When those of us that don’t own a counterfeiting operation have a financial mishap whether from losing a job, having our pay cut, or our business isn’t taking in enough funds due to the bad economy, we have to cut costs or we will have them cut for us. Some of us realize that if our income is X, we can’t spend X + 1000 every month or we’re going to be in deep financial shit. We cut out the cable, the subscriptions, stop shopping for new clothes, stop eating out, forget about expensive cell phones and other electronic toys, cut up the credit cards, do whatever we need to do to lower the utility payments, try to restructure our housing loan if possible, and forego a new vehicle. It’s called living within our means. If our costs are still too high, we start selling off things and take a job beneath our dignity to pay our expenses.
There are those of us that have to go through the five stages of grief in order to get our financial houses in order, though. A huge life event like this can be as stressful as the death of someone we love. In a way, it is. It is the death of a way of life.
There are some people that just can’t believe that this is happening to them, or that they’ll find a job in short order and everything will be fine again. (I completely understand that viewpoint. I mean, after all, I’m so wonderful that people will be engaging in fist fights and bidding wars over my services, right? Even though most of my industry has been offshored or had immigrants brought in to do it at a fraction of my former pay.) Since it will be raining money even harder than before, time to go splurge on that expensive vacation! Put it on the credit cards! Folks, this is called denial.
Anger kicks in when the credit card interest rates start rising. That formerly low interest rate starts getting kicked up pretty high when it gets maxed out. A 30% interest rate makes a helluva lot of difference in whether a person can make the payment or not. Which brings us to ….
Bargaining with the banks and credit card companies is an interesting exercise in futility, particularly if a person’s past cash flow had been very high and the present cash flow is very low. They keep insisting on things such as the need to pay thousands of dollars per month on outstanding and past due debt, and can’t seem to grasp that the formerly high income is now $1,100 per month (maximum Florida benefits) in unemployment or a part-time retail or fast food job. And food, rent or mortgage payments, and utilities have to come outta that, too. No matter how hard they scream about payment, there is just so much money to go around and, by the time there are meetings with the creditors, the credit rating is shot and there is no much thing as a loan at a reasonable rate. On the one hand, it gives the creditee power in the negotiations because what are the creditors gonna do? If creditors keep pissing the creditee off, he/she will just declare bankruptcy and liquidate everything. If the creditee is smart, they will have long ago liquidated as much as possible before a bankrupcy court got hold of the assets. On the other hand, if the creditees have any emergencies whatsoever, they’re screwed.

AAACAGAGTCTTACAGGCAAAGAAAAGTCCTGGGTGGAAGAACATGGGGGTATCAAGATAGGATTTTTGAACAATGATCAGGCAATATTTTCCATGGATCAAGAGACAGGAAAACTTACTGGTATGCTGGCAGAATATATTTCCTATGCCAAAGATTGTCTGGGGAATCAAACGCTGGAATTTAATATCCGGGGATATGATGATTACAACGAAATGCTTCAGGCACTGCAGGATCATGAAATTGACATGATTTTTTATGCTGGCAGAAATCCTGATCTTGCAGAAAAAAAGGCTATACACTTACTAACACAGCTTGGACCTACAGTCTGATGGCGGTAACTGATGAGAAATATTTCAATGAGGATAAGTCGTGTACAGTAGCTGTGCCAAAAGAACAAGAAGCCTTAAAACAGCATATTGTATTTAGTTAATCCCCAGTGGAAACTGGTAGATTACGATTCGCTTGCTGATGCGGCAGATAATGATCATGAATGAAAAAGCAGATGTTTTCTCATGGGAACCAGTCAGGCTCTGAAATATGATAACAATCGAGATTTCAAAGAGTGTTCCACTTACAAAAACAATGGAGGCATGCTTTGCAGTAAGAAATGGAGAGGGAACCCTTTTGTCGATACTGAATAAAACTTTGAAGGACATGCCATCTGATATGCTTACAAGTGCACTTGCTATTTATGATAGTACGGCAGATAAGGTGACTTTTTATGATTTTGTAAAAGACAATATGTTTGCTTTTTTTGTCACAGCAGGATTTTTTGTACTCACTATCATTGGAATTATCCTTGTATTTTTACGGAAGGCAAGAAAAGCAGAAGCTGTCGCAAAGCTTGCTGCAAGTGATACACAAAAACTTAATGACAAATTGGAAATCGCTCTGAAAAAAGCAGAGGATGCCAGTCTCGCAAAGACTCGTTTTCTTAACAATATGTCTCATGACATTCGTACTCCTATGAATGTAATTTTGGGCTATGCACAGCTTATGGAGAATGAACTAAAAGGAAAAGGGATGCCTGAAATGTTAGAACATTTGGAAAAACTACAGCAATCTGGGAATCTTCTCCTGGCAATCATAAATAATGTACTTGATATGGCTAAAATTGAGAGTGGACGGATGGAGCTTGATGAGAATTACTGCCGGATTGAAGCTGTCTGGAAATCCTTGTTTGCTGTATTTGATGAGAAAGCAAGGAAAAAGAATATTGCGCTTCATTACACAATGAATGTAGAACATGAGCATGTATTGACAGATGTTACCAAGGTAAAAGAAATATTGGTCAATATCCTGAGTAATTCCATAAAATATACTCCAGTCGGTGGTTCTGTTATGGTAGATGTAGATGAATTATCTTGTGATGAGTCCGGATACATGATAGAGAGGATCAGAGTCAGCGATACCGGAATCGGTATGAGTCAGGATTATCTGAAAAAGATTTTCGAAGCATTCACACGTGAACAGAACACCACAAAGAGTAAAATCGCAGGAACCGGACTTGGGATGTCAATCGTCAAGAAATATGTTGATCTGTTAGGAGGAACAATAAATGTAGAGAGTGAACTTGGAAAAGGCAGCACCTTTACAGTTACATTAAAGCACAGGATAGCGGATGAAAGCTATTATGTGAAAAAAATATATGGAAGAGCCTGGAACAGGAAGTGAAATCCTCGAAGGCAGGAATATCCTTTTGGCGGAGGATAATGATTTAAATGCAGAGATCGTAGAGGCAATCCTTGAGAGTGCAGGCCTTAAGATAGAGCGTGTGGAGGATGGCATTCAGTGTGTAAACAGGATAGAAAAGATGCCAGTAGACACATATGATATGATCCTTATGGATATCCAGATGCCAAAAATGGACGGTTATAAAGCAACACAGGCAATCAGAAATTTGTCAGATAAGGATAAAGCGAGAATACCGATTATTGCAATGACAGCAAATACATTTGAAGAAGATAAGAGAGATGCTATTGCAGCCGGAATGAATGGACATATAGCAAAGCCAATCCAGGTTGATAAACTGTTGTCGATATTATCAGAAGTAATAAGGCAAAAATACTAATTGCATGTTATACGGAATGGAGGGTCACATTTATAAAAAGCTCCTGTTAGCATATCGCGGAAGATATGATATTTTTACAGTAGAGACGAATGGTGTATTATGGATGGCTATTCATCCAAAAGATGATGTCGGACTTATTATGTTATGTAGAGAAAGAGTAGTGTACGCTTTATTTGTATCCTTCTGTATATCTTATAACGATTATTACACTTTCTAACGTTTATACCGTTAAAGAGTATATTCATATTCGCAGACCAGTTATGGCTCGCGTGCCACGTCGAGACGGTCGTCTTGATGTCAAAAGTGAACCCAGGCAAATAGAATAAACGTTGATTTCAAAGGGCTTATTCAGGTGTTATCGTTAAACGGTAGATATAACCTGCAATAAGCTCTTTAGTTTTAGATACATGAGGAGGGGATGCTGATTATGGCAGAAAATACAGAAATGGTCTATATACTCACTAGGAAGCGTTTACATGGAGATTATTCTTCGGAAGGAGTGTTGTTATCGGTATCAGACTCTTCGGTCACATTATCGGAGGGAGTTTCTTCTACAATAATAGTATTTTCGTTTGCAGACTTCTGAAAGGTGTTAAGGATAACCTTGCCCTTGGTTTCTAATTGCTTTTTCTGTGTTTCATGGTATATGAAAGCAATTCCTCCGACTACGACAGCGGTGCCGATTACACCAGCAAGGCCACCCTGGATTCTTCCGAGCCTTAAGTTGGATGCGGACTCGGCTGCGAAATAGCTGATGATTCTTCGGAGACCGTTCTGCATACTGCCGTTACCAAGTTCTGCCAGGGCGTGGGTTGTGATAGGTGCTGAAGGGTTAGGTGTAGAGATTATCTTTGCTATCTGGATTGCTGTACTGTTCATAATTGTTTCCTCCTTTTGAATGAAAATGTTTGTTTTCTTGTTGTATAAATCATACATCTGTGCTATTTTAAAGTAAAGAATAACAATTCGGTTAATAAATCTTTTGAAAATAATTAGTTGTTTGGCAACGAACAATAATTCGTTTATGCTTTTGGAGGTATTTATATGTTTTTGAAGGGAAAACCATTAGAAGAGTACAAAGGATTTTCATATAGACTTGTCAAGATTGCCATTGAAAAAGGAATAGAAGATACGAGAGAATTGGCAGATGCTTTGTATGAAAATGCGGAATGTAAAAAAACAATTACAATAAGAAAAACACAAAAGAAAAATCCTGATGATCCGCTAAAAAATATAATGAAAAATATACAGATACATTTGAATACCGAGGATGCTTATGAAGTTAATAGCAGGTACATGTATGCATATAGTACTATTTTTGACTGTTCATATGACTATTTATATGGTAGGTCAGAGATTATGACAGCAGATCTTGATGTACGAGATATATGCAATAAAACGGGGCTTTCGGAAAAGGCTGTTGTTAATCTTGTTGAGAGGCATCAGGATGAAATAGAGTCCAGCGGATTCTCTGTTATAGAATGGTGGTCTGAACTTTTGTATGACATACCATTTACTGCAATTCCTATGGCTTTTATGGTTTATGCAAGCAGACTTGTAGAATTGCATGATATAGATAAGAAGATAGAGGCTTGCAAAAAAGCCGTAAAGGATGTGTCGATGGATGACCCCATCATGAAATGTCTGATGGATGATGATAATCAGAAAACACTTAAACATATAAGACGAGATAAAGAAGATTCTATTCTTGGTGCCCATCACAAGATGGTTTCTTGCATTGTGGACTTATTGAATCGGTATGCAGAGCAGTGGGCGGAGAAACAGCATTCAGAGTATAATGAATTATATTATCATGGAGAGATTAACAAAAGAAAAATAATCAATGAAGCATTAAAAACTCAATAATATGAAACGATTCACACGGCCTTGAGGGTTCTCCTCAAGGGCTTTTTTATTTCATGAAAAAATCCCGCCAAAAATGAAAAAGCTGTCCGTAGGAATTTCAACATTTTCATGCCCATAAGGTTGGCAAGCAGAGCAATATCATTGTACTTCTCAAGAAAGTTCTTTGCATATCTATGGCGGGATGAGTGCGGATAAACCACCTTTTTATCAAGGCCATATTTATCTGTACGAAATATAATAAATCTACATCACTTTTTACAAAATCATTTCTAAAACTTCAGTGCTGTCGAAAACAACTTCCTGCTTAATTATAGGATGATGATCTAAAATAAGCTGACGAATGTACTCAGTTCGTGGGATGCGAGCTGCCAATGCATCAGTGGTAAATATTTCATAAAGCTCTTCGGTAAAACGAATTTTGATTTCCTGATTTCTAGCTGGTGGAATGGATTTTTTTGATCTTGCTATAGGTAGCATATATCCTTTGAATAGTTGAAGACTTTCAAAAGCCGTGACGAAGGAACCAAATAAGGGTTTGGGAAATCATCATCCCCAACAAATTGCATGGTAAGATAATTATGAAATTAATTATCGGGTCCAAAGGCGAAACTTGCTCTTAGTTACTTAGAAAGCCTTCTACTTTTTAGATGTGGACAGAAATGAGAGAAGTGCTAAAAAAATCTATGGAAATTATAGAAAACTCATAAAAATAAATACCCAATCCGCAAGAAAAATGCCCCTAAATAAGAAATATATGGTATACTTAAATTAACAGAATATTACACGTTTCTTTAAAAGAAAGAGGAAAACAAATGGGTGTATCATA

That is truly a helpless feeling, and depression sneaks in and saps the vitality and strength and decision making process. People feel hopeless and worthless. Instead of facing the future with renewed determination, they face the future with dread and fear of living under a bridge in an abandoned carton eating from dumpsters as the best-case scenario.
When people reach acceptance that things are what they are, they can then move on. They can retrain. They can relocate. They can declare bankruptcy, clear the decks, and start anew.
Our government has severe budget problems. The President and Senate leader seem to be in either the denial (the problem is those darn Republicans and their stupid insistence on a balanced budget) or maybe the anger portion. The people in the USA, too, need to realize that there just isn’t enough money to go around. Decisions have to be made. Cuts WILL be made either now or later.